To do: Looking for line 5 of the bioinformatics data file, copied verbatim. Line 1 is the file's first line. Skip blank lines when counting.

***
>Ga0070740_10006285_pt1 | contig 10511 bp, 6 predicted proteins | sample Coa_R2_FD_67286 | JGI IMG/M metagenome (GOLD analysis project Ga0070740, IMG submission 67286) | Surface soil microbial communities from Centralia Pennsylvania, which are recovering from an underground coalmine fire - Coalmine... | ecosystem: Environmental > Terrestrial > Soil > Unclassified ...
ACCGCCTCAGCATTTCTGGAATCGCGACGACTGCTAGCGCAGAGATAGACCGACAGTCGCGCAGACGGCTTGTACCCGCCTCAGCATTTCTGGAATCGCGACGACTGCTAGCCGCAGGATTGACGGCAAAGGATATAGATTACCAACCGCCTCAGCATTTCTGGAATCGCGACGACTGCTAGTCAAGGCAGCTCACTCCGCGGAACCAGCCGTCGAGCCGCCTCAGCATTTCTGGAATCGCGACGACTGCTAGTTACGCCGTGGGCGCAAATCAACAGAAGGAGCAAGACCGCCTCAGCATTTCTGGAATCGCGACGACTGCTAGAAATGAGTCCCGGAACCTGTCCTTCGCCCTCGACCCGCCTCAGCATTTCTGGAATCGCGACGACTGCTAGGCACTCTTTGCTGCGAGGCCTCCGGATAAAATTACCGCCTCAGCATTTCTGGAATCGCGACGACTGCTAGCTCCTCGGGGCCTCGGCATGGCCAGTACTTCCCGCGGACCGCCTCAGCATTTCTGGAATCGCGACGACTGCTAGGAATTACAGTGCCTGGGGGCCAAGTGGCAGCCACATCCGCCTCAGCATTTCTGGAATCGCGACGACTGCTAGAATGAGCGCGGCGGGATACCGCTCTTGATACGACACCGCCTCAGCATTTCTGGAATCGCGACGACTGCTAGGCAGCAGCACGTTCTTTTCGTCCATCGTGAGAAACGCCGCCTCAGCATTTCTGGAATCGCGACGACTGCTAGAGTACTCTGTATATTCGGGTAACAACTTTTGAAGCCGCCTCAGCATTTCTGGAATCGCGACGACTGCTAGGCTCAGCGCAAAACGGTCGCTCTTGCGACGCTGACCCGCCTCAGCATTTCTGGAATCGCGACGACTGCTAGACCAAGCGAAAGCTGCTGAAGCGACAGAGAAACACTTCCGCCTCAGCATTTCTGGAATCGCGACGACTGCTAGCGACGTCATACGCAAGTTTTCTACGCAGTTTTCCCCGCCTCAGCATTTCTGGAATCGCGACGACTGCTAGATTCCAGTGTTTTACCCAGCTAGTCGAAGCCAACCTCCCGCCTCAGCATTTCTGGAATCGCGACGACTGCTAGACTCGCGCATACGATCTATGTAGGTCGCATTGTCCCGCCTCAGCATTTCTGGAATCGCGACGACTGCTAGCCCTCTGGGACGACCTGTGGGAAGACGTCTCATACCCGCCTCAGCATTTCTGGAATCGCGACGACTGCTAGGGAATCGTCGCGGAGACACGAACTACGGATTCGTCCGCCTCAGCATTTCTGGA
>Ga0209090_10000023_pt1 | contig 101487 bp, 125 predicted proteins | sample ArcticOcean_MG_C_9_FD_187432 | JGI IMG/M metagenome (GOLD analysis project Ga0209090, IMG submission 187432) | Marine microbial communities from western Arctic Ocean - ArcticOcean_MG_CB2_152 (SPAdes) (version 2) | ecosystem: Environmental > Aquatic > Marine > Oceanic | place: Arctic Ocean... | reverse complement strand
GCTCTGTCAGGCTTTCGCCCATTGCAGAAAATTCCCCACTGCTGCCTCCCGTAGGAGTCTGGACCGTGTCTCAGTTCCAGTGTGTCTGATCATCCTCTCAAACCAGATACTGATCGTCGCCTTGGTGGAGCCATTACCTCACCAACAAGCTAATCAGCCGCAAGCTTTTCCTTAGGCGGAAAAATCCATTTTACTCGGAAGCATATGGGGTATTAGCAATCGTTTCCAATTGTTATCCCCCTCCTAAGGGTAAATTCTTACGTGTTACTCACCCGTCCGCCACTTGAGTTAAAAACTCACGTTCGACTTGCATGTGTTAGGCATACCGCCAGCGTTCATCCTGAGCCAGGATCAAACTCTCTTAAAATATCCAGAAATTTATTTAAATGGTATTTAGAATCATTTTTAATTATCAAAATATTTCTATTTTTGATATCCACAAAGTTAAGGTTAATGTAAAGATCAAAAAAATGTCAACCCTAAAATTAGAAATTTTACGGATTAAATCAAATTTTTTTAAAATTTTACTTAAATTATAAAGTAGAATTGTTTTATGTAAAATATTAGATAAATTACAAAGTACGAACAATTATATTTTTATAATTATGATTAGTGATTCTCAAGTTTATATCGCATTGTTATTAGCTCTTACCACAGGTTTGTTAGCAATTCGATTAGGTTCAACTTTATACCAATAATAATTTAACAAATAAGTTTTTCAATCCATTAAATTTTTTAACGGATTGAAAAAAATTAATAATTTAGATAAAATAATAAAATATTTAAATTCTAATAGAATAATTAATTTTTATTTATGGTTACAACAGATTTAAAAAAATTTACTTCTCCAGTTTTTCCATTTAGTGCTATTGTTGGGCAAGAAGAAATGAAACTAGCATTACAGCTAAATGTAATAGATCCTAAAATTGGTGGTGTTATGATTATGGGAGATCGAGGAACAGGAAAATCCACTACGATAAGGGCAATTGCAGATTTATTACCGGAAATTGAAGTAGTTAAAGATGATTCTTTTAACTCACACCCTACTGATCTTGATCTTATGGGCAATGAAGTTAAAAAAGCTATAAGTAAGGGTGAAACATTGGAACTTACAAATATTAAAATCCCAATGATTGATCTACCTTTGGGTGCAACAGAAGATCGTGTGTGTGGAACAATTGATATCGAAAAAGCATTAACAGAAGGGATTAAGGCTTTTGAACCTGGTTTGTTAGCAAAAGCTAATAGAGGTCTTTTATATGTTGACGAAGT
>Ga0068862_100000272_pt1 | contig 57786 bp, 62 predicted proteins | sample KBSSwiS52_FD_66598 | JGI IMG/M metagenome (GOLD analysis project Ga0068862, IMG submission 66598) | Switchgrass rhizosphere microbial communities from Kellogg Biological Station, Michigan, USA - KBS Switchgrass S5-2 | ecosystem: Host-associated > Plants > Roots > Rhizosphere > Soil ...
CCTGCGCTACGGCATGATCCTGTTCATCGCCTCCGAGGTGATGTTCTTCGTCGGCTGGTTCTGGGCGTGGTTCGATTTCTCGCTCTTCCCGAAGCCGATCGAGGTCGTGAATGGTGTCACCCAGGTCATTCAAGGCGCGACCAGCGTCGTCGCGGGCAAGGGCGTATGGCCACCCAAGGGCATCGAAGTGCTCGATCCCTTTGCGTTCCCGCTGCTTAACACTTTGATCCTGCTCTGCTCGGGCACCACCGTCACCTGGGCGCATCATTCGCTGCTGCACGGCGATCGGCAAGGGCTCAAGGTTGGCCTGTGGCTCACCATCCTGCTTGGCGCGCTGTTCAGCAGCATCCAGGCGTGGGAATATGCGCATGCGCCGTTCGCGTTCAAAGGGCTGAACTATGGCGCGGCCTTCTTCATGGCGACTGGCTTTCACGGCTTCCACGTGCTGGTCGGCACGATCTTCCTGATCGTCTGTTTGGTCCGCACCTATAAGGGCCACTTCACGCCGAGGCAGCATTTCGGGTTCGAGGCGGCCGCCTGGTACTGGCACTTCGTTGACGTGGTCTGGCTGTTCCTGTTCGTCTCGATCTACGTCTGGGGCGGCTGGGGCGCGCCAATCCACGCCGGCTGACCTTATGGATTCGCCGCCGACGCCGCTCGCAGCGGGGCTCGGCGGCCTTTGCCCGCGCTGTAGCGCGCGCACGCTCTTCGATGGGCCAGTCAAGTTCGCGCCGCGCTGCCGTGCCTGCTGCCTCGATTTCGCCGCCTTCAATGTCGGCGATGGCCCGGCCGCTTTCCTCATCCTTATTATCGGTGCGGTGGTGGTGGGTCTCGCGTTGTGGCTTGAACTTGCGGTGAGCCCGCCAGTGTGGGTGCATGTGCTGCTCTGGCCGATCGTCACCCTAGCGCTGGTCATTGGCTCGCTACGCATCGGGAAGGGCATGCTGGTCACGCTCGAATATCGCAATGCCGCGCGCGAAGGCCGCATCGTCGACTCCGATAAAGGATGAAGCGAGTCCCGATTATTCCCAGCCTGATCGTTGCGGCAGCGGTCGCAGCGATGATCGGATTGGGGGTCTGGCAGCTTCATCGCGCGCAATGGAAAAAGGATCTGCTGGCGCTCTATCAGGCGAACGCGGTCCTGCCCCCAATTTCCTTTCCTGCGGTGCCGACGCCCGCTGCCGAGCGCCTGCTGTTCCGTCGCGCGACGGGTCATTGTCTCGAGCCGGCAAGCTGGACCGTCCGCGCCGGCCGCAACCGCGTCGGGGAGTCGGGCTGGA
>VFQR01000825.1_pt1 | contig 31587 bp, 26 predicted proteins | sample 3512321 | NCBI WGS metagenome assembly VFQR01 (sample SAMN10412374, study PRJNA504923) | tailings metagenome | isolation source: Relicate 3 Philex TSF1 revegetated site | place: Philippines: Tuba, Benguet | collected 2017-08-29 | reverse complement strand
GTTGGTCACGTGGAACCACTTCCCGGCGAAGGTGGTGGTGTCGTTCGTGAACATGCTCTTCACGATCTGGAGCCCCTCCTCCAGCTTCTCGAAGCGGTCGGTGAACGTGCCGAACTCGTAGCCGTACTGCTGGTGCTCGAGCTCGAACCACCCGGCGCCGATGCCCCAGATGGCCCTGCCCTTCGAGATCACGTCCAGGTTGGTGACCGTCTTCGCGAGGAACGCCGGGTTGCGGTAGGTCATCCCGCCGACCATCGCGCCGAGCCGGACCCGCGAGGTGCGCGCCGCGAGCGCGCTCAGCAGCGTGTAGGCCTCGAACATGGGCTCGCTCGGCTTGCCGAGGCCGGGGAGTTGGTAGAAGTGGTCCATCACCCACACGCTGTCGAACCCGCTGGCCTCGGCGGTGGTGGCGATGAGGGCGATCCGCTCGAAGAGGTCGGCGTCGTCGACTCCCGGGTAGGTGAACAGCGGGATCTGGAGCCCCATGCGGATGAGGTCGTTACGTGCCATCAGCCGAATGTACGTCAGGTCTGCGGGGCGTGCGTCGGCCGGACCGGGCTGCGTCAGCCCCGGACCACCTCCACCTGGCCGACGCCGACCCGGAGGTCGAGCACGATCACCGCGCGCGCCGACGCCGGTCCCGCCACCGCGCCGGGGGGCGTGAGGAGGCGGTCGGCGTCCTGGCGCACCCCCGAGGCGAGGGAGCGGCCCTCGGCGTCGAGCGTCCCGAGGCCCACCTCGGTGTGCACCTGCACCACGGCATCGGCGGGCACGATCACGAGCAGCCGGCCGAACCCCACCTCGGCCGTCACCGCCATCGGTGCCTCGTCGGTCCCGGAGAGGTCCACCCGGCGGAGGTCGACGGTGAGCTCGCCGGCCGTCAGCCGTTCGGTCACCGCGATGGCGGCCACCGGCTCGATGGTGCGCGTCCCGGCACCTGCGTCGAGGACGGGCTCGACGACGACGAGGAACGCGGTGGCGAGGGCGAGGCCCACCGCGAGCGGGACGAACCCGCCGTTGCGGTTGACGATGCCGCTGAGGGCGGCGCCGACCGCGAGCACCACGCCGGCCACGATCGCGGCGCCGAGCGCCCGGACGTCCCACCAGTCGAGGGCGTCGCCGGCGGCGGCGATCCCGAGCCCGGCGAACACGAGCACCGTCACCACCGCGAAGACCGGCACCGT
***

>Ga0068862_100000272_pt1 | contig 57786 bp, 62 predicted proteins | sample KBSSwiS52_FD_66598 | JGI IMG/M metagenome (GOLD analysis project Ga0068862, IMG submission 66598) | Switchgrass rhizosphere microbial communities from Kellogg Biological Station, Michigan, USA - KBS Switchgrass S5-2 | ecosystem: Host-associated > Plants > Roots > Rhizosphere > Soil ...